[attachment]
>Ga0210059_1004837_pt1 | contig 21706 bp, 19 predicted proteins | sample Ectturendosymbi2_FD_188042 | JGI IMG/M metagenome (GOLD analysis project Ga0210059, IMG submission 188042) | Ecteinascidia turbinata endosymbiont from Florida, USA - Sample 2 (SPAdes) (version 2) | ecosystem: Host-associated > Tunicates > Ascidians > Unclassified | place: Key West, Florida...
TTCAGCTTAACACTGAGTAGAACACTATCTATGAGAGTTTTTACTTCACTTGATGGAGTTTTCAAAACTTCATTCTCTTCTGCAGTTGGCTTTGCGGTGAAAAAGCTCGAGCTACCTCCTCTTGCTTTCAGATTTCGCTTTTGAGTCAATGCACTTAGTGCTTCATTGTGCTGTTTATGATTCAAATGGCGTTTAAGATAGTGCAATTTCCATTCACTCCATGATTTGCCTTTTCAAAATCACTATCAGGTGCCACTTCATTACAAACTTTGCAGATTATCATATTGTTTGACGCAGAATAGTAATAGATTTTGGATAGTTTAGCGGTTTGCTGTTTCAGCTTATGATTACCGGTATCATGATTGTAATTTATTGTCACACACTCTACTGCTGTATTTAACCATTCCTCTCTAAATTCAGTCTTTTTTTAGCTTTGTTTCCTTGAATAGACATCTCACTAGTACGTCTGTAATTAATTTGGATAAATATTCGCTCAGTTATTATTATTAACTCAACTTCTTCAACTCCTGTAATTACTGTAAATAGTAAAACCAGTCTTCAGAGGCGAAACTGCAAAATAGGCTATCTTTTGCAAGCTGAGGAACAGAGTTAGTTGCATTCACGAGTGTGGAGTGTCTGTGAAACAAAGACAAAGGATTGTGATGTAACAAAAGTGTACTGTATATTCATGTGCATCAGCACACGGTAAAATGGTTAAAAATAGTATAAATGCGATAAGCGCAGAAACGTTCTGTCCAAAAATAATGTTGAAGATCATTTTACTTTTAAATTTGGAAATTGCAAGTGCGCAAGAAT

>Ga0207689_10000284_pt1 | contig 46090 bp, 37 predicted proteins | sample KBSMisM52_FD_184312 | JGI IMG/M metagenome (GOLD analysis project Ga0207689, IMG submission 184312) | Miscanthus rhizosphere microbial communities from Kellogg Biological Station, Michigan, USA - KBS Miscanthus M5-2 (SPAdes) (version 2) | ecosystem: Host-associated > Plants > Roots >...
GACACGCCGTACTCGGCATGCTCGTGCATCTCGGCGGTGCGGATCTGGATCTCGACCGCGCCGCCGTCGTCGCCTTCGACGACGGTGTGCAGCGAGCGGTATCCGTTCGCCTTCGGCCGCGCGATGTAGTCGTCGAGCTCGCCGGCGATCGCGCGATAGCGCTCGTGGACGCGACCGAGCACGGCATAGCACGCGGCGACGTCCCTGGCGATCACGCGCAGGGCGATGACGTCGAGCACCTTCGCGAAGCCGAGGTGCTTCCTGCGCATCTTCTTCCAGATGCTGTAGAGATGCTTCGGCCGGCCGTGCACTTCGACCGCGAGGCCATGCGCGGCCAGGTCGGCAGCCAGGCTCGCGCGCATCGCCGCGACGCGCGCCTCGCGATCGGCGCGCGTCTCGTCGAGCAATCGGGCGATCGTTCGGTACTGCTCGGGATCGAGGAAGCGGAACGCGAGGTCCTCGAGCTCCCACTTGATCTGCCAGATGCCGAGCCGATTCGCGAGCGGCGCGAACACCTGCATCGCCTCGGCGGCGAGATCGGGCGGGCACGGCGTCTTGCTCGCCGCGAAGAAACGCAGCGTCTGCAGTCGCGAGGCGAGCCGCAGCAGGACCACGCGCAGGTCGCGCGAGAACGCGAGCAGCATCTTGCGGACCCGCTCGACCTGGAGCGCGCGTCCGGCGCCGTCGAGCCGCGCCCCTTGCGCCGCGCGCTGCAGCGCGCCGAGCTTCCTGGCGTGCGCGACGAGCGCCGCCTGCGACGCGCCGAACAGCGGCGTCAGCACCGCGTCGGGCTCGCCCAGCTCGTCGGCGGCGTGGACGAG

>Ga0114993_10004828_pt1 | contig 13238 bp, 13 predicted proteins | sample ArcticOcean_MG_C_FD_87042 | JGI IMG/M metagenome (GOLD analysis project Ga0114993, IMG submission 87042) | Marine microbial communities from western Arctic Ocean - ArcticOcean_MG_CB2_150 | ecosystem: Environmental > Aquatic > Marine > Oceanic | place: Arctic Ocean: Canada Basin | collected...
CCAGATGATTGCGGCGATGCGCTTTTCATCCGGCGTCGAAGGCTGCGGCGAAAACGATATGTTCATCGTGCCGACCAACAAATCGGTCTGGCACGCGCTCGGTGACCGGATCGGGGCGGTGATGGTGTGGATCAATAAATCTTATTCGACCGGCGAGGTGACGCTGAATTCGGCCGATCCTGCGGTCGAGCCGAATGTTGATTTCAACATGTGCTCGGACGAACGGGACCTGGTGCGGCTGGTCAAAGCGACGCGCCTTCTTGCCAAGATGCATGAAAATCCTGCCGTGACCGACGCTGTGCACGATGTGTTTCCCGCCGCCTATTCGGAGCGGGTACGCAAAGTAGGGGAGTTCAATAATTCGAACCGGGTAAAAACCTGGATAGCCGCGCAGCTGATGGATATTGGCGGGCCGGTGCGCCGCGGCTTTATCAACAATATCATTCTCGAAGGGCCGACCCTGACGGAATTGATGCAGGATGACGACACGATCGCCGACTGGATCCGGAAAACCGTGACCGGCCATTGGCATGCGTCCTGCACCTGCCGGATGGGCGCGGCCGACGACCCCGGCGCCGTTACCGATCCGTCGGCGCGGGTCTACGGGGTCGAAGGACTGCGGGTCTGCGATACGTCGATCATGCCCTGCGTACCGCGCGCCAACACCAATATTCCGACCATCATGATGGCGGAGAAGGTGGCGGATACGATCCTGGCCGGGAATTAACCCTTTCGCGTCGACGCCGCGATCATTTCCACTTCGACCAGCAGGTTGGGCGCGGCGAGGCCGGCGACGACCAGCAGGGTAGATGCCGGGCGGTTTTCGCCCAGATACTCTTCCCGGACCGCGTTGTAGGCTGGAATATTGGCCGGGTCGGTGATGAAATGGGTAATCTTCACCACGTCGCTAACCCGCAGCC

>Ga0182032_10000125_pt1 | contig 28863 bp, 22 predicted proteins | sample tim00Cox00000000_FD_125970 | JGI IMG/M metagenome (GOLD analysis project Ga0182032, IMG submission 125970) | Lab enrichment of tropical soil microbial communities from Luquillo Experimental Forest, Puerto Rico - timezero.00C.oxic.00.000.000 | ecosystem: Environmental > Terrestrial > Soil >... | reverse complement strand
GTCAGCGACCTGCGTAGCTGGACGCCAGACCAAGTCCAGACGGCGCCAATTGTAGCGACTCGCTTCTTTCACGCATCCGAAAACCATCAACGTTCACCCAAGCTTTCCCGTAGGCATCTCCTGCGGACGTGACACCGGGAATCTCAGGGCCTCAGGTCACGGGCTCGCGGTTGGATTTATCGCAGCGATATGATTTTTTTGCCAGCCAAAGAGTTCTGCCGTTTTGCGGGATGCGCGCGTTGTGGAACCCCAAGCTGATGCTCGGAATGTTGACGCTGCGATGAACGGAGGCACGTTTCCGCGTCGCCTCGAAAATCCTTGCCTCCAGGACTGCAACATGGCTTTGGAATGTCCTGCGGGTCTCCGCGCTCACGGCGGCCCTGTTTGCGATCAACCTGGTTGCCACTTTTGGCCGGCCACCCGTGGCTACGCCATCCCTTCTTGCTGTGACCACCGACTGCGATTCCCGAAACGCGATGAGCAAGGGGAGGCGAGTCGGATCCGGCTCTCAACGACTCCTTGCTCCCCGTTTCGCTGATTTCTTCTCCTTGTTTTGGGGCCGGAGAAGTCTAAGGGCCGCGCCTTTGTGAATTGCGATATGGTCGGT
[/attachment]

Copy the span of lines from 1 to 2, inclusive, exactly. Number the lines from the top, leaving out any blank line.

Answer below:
>Ga0210059_1004837_pt1 | contig 21706 bp, 19 predicted proteins | sample Ectturendosymbi2_FD_188042 | JGI IMG/M metagenome (GOLD analysis project Ga0210059, IMG submission 188042) | Ecteinascidia turbinata endosymbiont from Florida, USA - Sample 2 (SPAdes) (version 2) | ecosystem: Host-associated > Tunicates > Ascidians > Unclassified | place: Key West, Florida...
TTCAGCTTAACACTGAGTAGAACACTATCTATGAGAGTTTTTACTTCACTTGATGGAGTTTTCAAAACTTCATTCTCTTCTGCAGTTGGCTTTGCGGTGAAAAAGCTCGAGCTACCTCCTCTTGCTTTCAGATTTCGCTTTTGAGTCAATGCACTTAGTGCTTCATTGTGCTGTTTATGATTCAAATGGCGTTTAAGATAGTGCAATTTCCATTCACTCCATGATTTGCCTTTTCAAAATCACTATCAGGTGCCACTTCATTACAAACTTTGCAGATTATCATATTGTTTGACGCAGAATAGTAATAGATTTTGGATAGTTTAGCGGTTTGCTGTTTCAGCTTATGATTACCGGTATCATGATTGTAATTTATTGTCACACACTCTACTGCTGTATTTAACCATTCCTCTCTAAATTCAGTCTTTTTTTAGCTTTGTTTCCTTGAATAGACATCTCACTAGTACGTCTGTAATTAATTTGGATAAATATTCGCTCAGTTATTATTATTAACTCAACTTCTTCAACTCCTGTAATTACTGTAAATAGTAAAACCAGTCTTCAGAGGCGAAACTGCAAAATAGGCTATCTTTTGCAAGCTGAGGAACAGAGTTAGTTGCATTCACGAGTGTGGAGTGTCTGTGAAACAAAGACAAAGGATTGTGATGTAACAAAAGTGTACTGTATATTCATGTGCATCAGCACACGGTAAAATGGTTAAAAATAGTATAAATGCGATAAGCGCAGAAACGTTCTGTCCAAAAATAATGTTGAAGATCATTTTACTTTTAAATTTGGAAATTGCAAGTGCGCAAGAAT